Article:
Seventy-seven percent of financial institutions still do not have a comprehensive plan in place to transition away from the London Interbank Offered Rate, which is scheduled to sunset on Dec. 31, 2021, according to a new survey released by financial services consulting firm Duff & Phelps.
Nineteen percent of firms surveyed said they had not begun their Libor transition yet, while 4% did not believe they had Libor exposures, but had not conducted a formal review process. Meanwhile, 31% said they did find Libor exposures in their portfolio, but had not yet catalogued transitioned provisions, and another 23% had catalogued their Libor exposure, but weren’t sure what to do next.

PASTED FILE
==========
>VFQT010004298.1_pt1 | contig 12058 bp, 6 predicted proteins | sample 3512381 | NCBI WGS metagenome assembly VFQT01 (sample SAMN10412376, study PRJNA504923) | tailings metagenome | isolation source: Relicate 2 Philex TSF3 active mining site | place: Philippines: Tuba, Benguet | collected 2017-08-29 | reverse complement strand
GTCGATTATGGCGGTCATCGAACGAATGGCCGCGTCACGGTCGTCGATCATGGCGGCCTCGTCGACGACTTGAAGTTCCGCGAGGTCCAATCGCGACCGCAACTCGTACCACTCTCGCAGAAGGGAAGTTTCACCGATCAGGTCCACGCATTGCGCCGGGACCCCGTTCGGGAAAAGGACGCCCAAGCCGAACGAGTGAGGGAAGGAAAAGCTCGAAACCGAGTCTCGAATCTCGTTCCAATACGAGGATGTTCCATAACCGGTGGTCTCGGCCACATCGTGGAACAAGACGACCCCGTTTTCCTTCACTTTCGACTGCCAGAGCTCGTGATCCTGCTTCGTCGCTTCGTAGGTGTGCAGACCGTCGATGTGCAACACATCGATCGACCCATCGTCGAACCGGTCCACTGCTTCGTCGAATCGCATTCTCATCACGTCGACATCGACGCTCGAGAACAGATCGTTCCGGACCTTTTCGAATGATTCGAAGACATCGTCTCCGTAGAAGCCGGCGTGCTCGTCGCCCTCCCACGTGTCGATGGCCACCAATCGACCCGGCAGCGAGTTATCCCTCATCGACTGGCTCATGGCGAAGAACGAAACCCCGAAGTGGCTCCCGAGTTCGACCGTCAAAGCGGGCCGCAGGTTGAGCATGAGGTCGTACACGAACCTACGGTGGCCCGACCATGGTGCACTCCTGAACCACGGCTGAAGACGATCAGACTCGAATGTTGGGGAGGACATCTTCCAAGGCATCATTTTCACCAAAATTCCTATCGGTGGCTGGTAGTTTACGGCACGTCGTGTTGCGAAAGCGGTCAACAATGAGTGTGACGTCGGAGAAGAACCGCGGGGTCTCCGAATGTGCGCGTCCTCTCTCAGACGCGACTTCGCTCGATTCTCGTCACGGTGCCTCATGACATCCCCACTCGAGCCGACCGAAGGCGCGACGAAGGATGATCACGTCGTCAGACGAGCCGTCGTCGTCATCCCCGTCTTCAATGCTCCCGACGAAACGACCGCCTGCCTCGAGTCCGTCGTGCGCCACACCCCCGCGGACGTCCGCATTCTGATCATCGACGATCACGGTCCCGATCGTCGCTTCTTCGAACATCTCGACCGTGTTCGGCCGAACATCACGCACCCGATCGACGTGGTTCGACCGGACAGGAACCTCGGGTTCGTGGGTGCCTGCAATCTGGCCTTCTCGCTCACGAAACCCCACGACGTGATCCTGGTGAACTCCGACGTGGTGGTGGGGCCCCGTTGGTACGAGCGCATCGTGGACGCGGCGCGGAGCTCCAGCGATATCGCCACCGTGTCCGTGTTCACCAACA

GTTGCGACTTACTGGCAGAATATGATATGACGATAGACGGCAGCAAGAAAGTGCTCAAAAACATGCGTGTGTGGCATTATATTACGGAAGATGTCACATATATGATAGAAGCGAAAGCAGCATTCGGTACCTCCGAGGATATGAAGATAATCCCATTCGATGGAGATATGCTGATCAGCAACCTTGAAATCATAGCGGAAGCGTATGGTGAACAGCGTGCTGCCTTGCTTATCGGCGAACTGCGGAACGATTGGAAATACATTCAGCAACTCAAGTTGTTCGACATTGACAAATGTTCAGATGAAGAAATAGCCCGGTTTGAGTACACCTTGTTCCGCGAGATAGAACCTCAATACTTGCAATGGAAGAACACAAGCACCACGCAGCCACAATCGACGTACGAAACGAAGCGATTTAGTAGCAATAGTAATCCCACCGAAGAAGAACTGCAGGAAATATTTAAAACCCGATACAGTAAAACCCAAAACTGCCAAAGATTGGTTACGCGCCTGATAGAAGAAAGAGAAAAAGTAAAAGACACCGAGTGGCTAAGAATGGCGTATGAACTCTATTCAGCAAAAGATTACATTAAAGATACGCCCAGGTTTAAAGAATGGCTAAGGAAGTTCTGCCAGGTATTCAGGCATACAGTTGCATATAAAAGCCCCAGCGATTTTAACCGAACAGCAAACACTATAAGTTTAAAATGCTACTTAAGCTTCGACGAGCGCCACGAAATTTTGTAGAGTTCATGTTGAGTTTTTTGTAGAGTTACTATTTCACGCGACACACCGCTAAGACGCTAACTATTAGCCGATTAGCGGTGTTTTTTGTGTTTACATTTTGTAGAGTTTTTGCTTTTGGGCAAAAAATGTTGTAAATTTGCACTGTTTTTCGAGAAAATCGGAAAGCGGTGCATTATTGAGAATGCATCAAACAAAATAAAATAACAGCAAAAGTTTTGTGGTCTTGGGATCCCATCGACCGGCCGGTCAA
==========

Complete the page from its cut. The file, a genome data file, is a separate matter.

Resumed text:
“The results indicate that although the majority of firms have identified their Libor exposures, many have yet to formally catalogue the transition provisions,” said Duff & Phelps Managing Director Marcus Morton. “There is a real fear that many are pinning their hopes on fallback provisions written within existing contracts. The reality is that fallback language may not suit each and every party, and in some cases, contracts will fail if such provisions are inadequate. It will pay in the long term to properly assess exposure of each and every contract, even if firms are under the impression fallback language is sufficient.”